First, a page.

Users expect services to just work, regardless of device or location. This expectation has been partly informed by using the internet as a whole – customers are used to the idea of quality content across verticals, such as music, gaming and the news, being instantly delivered them. If they don’t receive this from one service, they are savvy enough to find it elsewhere.
Second to performance issues, missing functionality accounted for 12% of criticisms. Some of the most commonly asked for features included:
- Picture in Picture – this was recently introduced by HBO Now as part of Apple’s latest iOS 9 update. Also very popular in sport services;
- Download to Device - customers want the ability to take content with them to places where there isn’t Wi-Fi or a stable mobile internet connection. Amazon Prime Instant Video, Hopster and BBC iPlayer all offer this functionality;
- Enhanced Social Features – in particular the ability to comment on videos within a service and to share what you’re watching across social networks.
If you’d like the full list of functionality I put together as asked for by users, tweet me @consultVodkr
#3.3. Advertisements are not Necessarily Detrimental to the Viewing Experience
According to my data, advertisements do not affect the user experience as much as we previously thought. Less than 10% of those using services which featured ads, either dynamically inserted or as part of a live stream, found issue with them.
In fact, a small percentage (around 0.6%) even defended the placement of commercial breaks, recognising that their presence is what keeps an ad-supported service in business.
Advertisements, and their future in VOD services, was a hot topic among many of the speakers and attendees at VUIX 2015. There seemed to be a general consensus that whilst the consumer mentality towards ads is beginning to change, assisted by the rise of ad-blockers and ‘pay-to-remove’ services like HBO NOW and YouTube Red, they aren’t going anywhere soon.
It was agreed however that service providers must continue to experiment with ways in which they are delivered to improve the user experience. For example reducing the length of commercials, producing better ad content and improving targeting technology were all cited as useful next steps.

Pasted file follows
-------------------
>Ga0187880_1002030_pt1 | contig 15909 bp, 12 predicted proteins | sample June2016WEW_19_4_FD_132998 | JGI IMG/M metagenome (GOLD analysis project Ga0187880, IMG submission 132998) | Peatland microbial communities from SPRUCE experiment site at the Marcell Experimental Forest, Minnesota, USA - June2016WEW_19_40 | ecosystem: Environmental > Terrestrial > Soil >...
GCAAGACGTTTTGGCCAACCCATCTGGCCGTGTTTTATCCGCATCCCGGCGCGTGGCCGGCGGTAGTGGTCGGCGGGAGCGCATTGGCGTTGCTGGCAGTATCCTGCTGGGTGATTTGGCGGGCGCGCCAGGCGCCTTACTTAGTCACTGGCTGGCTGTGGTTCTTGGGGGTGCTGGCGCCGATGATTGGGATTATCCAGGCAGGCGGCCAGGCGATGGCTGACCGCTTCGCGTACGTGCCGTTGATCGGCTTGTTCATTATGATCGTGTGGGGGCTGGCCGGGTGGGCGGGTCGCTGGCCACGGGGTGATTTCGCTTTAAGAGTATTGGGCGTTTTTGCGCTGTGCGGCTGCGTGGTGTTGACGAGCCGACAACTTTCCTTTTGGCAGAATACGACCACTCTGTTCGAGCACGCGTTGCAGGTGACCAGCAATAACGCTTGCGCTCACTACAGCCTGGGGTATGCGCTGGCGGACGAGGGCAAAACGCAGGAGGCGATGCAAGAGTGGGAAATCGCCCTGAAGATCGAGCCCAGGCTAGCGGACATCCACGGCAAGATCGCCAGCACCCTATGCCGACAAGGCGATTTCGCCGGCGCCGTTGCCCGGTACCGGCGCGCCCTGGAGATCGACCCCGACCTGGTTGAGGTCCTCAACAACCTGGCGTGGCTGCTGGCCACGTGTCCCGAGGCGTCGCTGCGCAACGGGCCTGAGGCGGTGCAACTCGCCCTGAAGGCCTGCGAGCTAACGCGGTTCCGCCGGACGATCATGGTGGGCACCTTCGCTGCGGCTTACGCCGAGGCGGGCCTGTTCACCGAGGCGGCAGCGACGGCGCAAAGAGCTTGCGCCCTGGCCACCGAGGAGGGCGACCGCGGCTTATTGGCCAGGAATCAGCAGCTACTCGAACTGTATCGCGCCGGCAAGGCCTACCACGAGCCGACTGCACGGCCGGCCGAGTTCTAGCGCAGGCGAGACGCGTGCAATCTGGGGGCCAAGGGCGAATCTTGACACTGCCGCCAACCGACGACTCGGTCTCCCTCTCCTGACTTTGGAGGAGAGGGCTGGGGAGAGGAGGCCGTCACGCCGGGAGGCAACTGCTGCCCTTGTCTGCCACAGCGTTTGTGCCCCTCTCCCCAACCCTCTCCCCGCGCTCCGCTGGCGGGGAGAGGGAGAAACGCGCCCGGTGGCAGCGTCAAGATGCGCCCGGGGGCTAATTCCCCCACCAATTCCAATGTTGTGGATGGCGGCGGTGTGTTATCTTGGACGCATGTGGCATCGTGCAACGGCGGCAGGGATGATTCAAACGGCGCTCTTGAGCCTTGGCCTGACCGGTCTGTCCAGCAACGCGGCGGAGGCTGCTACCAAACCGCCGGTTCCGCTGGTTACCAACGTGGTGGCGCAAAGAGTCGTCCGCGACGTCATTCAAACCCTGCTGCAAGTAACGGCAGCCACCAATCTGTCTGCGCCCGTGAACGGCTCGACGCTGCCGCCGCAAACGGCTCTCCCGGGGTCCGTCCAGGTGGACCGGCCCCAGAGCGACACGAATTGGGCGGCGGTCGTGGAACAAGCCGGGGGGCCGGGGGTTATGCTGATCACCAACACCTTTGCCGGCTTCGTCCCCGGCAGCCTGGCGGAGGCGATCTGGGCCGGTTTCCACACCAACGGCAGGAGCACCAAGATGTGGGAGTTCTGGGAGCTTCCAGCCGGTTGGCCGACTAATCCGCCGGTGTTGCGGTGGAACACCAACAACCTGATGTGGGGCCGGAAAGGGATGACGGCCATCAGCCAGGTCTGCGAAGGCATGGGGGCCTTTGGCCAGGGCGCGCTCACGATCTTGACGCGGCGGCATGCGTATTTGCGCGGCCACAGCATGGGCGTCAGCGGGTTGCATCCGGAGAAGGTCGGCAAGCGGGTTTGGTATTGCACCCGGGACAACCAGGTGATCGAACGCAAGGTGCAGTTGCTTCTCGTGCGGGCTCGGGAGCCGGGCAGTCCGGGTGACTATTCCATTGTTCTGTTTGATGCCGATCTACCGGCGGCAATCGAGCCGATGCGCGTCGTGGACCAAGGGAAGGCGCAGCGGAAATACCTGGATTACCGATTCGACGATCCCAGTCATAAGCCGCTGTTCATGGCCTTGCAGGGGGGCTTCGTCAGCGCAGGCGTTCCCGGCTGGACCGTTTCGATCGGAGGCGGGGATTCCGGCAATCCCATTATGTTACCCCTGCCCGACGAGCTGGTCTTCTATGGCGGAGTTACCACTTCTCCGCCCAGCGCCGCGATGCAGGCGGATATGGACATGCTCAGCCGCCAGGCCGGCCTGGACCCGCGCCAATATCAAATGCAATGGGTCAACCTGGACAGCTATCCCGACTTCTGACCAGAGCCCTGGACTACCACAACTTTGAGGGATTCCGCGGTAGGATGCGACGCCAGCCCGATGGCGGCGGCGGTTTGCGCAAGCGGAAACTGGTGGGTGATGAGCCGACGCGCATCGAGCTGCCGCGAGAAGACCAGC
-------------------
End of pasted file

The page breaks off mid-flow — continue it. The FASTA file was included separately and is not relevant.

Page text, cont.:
#3.4. Customers Love Content! And Good Looking UIs, Cool Functionality and Stable Video Delivery
So what do customers like about VOD services? Good question. The quality and / or quantity of video libraries was the common commendation across the 6 month sample, with 13% of users considering it a positive aspect of a video service.
This makes sense. As more and more VOD players enter the market, programming has become the key differentiator. Service providers and broadcasters of all sizes are looking to bolster their offerings with original or exclusive video to stand out from the crowd and many are beginning to look into introducing more robust recommendation / discovery technologies with which to surface their assets.
Following content, stable video delivery (6.93%), “cool” functionality (5.10%) and good looking user interfaces (2.64%) are some of the more positive things about VOD services.
#3.5. Pricing is Not That Big an Issue for Users
The cost of accessing a service hardly registered as a problem for users. Only 95 of the 3,431 negative reviews cited it as an issue which was less than 3% of the total sample. In fact when pricing was mentioned, it seemed that the majority of commenters were not upset that it was too high but in fact that it was there at all!
#3.6. Final Results
You can see the complete results of what customers like and dislike about VOD services in the graph below. Please feel free to send through any comments, questions or thoughts to me @consultVodkr
So what can we learn from all this information? What are some of the practical ways in which VOD service providers can improve how they satisfy their customers UX needs? I identified three different areas.
Creating and maintaining a technological infrastructure to power a VOD service is of course paramount, but I use the term in this context to describe efficient communication channels with users. One thing that became very clear to me was the amount of entitlement that viewers have when watching content online: they expect the services to just work and can get quite vicious in their feedback if met with a negative experience.
This chimes with a study released by Conviva earlier this year which found that 75% of viewers abandon poor video experiences within four minutes and are then less likely to return.
This is why it is essential that easy-to-use feedback channels are in place to give customers a voice during the development process or, more importantly, if a problem arises. Traditionally, broadcasters haven’t needed to employ expert customer service departments since if a video delivery issue occurred, it was the technology (be it the TV set, aerial or set-top box) that often got the blame.
But in a market when an increasing number of broadcasters are establishing direct relationships with their customers, these communication channels are necessary for the ongoing improvement of a service.
The VOD industry is still relatively young and changing all the time – only last week, for example, both Disney and YouTube announced new D2C subscription services which will launch later this year. Because of this it’s important for service providers to educate themselves on the evolving viewing habits of their customers in a world where content can be watched on any screen, at any time.